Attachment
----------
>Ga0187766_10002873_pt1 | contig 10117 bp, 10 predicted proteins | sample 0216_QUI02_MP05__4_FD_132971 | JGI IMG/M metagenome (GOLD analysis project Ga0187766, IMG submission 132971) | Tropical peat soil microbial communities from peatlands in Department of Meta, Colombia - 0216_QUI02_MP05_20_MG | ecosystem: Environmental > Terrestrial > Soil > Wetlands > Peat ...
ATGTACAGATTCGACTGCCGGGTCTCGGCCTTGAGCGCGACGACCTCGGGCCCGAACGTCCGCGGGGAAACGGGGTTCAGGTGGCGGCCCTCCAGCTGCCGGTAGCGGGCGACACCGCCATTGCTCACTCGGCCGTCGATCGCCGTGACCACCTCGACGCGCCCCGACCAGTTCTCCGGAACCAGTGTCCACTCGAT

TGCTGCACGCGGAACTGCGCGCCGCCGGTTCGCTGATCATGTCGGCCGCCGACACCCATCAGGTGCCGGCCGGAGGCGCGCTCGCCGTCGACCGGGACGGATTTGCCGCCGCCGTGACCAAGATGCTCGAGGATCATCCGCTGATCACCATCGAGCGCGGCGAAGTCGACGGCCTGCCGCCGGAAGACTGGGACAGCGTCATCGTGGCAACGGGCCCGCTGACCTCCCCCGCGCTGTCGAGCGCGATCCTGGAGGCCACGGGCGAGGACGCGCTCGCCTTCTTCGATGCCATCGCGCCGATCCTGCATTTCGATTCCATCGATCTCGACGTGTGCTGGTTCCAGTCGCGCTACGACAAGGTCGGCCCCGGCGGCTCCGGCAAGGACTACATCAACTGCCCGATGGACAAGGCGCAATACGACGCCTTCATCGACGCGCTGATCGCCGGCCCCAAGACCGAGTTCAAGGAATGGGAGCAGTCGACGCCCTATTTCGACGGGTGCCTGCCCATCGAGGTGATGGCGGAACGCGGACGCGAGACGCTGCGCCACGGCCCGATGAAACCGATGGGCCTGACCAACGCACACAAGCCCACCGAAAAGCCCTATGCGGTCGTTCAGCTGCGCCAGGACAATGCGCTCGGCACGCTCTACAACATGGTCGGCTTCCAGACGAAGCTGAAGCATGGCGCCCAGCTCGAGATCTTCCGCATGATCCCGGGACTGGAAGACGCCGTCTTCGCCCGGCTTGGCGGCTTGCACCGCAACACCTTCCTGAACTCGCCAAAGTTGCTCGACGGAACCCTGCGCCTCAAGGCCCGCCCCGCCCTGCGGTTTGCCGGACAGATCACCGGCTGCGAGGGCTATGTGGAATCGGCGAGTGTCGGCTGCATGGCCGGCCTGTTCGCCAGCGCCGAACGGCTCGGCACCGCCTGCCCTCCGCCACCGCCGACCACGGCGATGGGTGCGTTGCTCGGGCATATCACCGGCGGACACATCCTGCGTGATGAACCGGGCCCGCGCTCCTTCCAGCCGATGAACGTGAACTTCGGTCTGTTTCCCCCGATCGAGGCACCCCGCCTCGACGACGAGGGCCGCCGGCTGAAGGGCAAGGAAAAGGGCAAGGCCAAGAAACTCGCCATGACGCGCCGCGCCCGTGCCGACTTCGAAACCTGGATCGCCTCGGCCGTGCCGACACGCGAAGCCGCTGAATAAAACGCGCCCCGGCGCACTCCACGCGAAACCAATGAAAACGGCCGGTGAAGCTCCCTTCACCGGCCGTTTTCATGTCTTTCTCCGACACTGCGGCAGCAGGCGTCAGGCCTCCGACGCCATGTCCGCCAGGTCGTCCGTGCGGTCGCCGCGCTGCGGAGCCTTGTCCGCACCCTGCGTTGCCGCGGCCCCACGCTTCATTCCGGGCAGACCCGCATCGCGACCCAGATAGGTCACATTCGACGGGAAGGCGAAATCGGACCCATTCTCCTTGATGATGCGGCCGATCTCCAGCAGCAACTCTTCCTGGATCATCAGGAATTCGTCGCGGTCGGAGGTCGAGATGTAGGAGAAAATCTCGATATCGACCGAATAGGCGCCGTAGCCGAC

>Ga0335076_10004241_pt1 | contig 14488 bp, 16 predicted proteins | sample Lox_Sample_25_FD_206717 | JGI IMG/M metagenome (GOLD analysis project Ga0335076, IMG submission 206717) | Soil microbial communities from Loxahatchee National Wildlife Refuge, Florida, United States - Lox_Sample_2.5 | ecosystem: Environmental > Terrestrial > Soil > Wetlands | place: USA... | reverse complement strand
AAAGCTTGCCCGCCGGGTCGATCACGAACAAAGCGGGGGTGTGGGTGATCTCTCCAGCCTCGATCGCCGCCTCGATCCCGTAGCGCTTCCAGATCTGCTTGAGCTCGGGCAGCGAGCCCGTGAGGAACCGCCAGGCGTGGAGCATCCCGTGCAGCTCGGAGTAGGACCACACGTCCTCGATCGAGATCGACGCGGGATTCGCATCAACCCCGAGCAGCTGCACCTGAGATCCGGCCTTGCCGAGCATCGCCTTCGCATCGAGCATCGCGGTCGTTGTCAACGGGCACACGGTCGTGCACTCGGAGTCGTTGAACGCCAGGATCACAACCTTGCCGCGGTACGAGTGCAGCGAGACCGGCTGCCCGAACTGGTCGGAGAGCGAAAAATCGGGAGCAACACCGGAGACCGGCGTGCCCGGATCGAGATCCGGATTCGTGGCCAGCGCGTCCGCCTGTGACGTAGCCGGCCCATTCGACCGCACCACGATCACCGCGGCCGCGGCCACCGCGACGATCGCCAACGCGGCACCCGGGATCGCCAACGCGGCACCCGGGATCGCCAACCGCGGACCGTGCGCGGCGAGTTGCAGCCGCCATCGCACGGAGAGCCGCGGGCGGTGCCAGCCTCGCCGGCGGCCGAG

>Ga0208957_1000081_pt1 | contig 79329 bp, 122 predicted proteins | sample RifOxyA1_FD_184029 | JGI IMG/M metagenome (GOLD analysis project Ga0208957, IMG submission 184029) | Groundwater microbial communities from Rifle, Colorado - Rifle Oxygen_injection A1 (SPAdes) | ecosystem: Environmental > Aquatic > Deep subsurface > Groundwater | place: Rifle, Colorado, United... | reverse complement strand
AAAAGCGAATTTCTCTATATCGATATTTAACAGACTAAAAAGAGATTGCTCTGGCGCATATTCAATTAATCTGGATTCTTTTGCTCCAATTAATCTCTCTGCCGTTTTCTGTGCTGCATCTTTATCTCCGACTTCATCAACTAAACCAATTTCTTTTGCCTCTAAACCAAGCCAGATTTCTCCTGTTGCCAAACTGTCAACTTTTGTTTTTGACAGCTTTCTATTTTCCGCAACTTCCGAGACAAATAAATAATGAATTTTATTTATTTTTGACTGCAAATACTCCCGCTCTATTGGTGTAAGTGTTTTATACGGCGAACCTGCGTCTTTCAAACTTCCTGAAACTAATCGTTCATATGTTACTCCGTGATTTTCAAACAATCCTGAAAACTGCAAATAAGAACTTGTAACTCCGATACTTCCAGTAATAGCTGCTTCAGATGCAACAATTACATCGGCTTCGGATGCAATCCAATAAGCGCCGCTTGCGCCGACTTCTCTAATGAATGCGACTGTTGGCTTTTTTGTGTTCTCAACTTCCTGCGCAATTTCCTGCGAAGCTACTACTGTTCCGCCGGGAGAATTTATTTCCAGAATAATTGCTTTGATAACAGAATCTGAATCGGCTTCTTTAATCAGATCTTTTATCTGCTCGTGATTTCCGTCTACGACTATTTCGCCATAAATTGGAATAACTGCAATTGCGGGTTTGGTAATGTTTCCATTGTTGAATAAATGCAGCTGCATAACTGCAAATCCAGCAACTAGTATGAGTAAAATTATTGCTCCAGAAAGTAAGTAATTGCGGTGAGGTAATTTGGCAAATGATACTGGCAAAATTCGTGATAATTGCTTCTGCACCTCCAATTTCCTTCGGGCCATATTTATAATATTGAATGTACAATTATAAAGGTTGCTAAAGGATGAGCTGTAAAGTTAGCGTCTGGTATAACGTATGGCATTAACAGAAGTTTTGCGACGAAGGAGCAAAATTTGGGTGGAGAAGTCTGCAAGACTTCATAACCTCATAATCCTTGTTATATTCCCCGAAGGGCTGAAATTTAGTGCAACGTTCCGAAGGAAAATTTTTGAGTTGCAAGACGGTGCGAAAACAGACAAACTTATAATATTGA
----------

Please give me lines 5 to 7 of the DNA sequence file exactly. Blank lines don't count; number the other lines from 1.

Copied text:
AAAGCTTGCCCGCCGGGTCGATCACGAACAAAGCGGGGGTGTGGGTGATCTCTCCAGCCTCGATCGCCGCCTCGATCCCGTAGCGCTTCCAGATCTGCTTGAGCTCGGGCAGCGAGCCCGTGAGGAACCGCCAGGCGTGGAGCATCCCGTGCAGCTCGGAGTAGGACCACACGTCCTCGATCGAGATCGACGCGGGATTCGCATCAACCCCGAGCAGCTGCACCTGAGATCCGGCCTTGCCGAGCATCGCCTTCGCATCGAGCATCGCGGTCGTTGTCAACGGGCACACGGTCGTGCACTCGGAGTCGTTGAACGCCAGGATCACAACCTTGCCGCGGTACGAGTGCAGCGAGACCGGCTGCCCGAACTGGTCGGAGAGCGAAAAATCGGGAGCAACACCGGAGACCGGCGTGCCCGGATCGAGATCCGGATTCGTGGCCAGCGCGTCCGCCTGTGACGTAGCCGGCCCATTCGACCGCACCACGATCACCGCGGCCGCGGCCACCGCGACGATCGCCAACGCGGCACCCGGGATCGCCAACGCGGCACCCGGGATCGCCAACCGCGGACCGTGCGCGGCGAGTTGCAGCCGCCATCGCACGGAGAGCCGCGGGCGGTGCCAGCCTCGCCGGCGGCCGAG

>Ga0208957_1000081_pt1 | contig 79329 bp, 122 predicted proteins | sample RifOxyA1_FD_184029 | JGI IMG/M metagenome (GOLD analysis project Ga0208957, IMG submission 184029) | Groundwater microbial communities from Rifle, Colorado - Rifle Oxygen_injection A1 (SPAdes) | ecosystem: Environmental > Aquatic > Deep subsurface > Groundwater | place: Rifle, Colorado, United... | reverse complement strand
AAAAGCGAATTTCTCTATATCGATATTTAACAGACTAAAAAGAGATTGCTCTGGCGCATATTCAATTAATCTGGATTCTTTTGCTCCAATTAATCTCTCTGCCGTTTTCTGTGCTGCATCTTTATCTCCGACTTCATCAACTAAACCAATTTCTTTTGCCTCTAAACCAAGCCAGATTTCTCCTGTTGCCAAACTGTCAACTTTTGTTTTTGACAGCTTTCTATTTTCCGCAACTTCCGAGACAAATAAATAATGAATTTTATTTATTTTTGACTGCAAATACTCCCGCTCTATTGGTGTAAGTGTTTTATACGGCGAACCTGCGTCTTTCAAACTTCCTGAAACTAATCGTTCATATGTTACTCCGTGATTTTCAAACAATCCTGAAAACTGCAAATAAGAACTTGTAACTCCGATACTTCCAGTAATAGCTGCTTCAGATGCAACAATTACATCGGCTTCGGATGCAATCCAATAAGCGCCGCTTGCGCCGACTTCTCTAATGAATGCGACTGTTGGCTTTTTTGTGTTCTCAACTTCCTGCGCAATTTCCTGCGAAGCTACTACTGTTCCGCCGGGAGAATTTATTTCCAGAATAATTGCTTTGATAACAGAATCTGAATCGGCTTCTTTAATCAGATCTTTTATCTGCTCGTGATTTCCGTCTACGACTATTTCGCCATAAATTGGAATAACTGCAATTGCGGGTTTGGTAATGTTTCCATTGTTGAATAAATGCAGCTGCATAACTGCAAATCCAGCAACTAGTATGAGTAAAATTATTGCTCCAGAAAGTAAGTAATTGCGGTGAGGTAATTTGGCAAATGATACTGGCAAAATTCGTGATAATTGCTTCTGCACCTCCAATTTCCTTCGGGCCATATTTATAATATTGAATGTACAATTATAAAGGTTGCTAAAGGATGAGCTGTAAAGTTAGCGTCTGGTATAACGTATGGCATTAACAGAAGTTTTGCGACGAAGGAGCAAAATTTGGGTGGAGAAGTCTGCAAGACTTCATAACCTCATAATCCTTGTTATATTCCCCGAAGGGCTGAAATTTAGTGCAACGTTCCGAAGGAAAATTTTTGAGTTGCAAGACGGTGCGAAAACAGACAAACTTATAATATTGA